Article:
Every account you have should have a different password, and those passwords should contain special characters, upper and lowercase letters, and numbers, according to common password recommendations. That, though, makes it difficult to remember them all. But what if you didn’t have to? Researchers at the University of Binghamton believe they have discovered a way where brainwaves can be used as passwords.

In a newly published study, “Brainprint,” Binghamton researchers took 45 volunteers and observed their brain signals as they read them a list of acronyms. According to the researchers, they were able to get a computer system to identify each volunteer based on how their brain reacted to reading and recognizing the acronyms. The researchers say each participant’s brain reacted differently, and the system verified their identities with 94% accuracy.

(Related: Another proposed password replacement)

This study could open the door for brain biometrics as a new form of passwords, and replace the need for finger and retina biometrics, according to Sarah Laszlo, assistant professor of psychology and linguistics at Binghamton University and coauthor of “Brainprint.”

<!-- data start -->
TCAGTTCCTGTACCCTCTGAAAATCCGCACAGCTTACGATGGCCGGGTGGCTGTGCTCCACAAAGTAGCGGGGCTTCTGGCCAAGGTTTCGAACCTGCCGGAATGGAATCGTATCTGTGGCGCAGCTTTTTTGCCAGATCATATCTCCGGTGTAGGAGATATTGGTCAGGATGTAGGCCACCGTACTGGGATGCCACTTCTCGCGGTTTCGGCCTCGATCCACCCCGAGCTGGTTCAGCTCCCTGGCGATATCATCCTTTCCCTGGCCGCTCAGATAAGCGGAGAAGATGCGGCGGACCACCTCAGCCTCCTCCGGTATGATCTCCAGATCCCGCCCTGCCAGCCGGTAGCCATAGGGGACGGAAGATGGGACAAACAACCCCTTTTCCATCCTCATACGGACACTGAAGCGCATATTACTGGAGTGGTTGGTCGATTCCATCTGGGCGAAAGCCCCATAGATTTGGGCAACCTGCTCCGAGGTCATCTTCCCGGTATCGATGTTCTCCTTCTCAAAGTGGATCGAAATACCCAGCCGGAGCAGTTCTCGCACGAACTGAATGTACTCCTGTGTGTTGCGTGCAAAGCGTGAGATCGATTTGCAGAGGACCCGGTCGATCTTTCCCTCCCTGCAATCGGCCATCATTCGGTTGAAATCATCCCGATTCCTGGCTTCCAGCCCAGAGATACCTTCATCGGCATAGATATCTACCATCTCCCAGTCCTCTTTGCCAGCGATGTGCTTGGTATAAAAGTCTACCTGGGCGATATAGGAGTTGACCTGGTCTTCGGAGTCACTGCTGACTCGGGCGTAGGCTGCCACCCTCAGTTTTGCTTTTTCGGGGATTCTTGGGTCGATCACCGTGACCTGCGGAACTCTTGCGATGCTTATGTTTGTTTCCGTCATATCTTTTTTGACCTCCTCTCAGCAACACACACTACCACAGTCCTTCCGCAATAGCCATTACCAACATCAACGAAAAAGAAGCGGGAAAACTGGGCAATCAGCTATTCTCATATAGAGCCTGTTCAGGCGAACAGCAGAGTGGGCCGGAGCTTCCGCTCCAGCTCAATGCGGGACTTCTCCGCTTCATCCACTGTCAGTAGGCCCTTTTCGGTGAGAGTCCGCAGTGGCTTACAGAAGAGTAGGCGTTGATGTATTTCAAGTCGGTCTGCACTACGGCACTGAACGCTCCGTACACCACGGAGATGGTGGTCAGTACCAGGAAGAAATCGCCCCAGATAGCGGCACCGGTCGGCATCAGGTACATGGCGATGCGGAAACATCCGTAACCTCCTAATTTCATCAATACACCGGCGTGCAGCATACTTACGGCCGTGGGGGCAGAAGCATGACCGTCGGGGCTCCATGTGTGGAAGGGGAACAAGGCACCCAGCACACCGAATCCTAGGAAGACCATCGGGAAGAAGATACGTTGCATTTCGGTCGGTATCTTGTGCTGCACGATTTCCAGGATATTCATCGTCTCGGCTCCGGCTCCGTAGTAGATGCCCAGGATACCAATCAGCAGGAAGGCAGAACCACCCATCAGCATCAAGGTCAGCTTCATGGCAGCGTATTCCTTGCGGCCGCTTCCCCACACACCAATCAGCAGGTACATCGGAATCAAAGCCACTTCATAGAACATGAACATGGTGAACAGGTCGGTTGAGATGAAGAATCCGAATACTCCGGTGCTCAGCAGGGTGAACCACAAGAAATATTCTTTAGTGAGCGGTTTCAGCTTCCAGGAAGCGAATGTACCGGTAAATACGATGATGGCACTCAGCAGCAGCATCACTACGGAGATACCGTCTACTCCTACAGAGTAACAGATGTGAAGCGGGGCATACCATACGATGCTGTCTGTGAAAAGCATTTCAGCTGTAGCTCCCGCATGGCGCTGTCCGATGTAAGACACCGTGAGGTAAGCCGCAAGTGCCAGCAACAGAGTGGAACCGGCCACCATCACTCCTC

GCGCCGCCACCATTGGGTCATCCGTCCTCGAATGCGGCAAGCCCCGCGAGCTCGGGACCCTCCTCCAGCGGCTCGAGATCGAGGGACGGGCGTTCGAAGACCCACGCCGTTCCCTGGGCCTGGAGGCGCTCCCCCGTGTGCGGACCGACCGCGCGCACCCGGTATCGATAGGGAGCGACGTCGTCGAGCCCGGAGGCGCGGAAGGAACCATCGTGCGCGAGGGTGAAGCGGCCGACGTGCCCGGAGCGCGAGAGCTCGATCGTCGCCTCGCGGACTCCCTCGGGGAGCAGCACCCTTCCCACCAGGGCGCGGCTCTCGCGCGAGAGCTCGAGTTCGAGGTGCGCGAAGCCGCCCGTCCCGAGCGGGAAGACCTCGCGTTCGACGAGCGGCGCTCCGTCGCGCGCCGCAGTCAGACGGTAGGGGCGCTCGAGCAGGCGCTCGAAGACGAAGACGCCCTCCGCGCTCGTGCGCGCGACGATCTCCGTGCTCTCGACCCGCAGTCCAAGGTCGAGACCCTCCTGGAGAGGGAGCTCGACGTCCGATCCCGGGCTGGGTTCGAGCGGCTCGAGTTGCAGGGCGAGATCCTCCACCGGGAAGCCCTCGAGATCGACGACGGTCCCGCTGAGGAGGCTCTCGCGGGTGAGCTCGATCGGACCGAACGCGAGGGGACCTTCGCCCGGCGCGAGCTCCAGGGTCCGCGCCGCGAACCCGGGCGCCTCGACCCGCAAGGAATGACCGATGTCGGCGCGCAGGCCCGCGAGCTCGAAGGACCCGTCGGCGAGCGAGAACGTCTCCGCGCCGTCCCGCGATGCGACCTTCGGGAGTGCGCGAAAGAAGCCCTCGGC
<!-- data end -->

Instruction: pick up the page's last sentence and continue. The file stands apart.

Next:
“If someone’s fingerprint is stolen, that person can’t just grow a new finger to replace the compromised fingerprint,” she said. “The fingerprint for that person is compromised forever. Fingerprints are ‘non-cancellable.’ Brainprints, on the other hand, are potentially cancellable. So, in the unlikely event that attackers were actually able to steal a brainprint from an authorized user, the authorized user could then ‘reset’ their brainprint.”

It may be some time before this type of brain biometric is implemented in low-security applications, but the researchers see a market for this in high-security applications.

“We tend to see the applications of this system as being more along the lines of high-security physical locations, like the Pentagon or Air Force Labs, where there aren’t that many users that are authorized to enter, and those users don’t need to constantly be authorizing the way that a consumer might need to authorize into their phone or computer,” said Zhanpeng Jin, assistant professor of electrical and computer engineering at Binghamton.

More information is available here.